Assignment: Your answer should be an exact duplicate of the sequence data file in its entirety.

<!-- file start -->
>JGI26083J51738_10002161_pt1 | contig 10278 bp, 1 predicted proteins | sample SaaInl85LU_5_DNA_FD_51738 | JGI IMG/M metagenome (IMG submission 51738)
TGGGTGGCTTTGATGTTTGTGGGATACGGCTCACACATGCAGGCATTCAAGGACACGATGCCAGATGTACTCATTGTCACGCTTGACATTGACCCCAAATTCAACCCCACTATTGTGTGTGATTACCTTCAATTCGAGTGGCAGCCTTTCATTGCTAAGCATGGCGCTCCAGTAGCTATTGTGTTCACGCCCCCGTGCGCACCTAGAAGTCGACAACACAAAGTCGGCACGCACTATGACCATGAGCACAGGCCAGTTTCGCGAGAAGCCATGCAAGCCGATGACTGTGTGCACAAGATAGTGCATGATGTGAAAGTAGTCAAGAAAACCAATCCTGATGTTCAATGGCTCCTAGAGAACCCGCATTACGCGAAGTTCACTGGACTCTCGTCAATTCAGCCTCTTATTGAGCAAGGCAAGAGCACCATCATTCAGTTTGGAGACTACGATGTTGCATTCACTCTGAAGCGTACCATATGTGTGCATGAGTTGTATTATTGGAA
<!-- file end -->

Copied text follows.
>JGI26083J51738_10002161_pt1 | contig 10278 bp, 1 predicted proteins | sample SaaInl85LU_5_DNA_FD_51738 | JGI IMG/M metagenome (IMG submission 51738)
TGGGTGGCTTTGATGTTTGTGGGATACGGCTCACACATGCAGGCATTCAAGGACACGATGCCAGATGTACTCATTGTCACGCTTGACATTGACCCCAAATTCAACCCCACTATTGTGTGTGATTACCTTCAATTCGAGTGGCAGCCTTTCATTGCTAAGCATGGCGCTCCAGTAGCTATTGTGTTCACGCCCCCGTGCGCACCTAGAAGTCGACAACACAAAGTCGGCACGCACTATGACCATGAGCACAGGCCAGTTTCGCGAGAAGCCATGCAAGCCGATGACTGTGTGCACAAGATAGTGCATGATGTGAAAGTAGTCAAGAAAACCAATCCTGATGTTCAATGGCTCCTAGAGAACCCGCATTACGCGAAGTTCACTGGACTCTCGTCAATTCAGCCTCTTATTGAGCAAGGCAAGAGCACCATCATTCAGTTTGGAGACTACGATGTTGCATTCACTCTGAAGCGTACCATATGTGTGCATGAGTTGTATTATTGGAA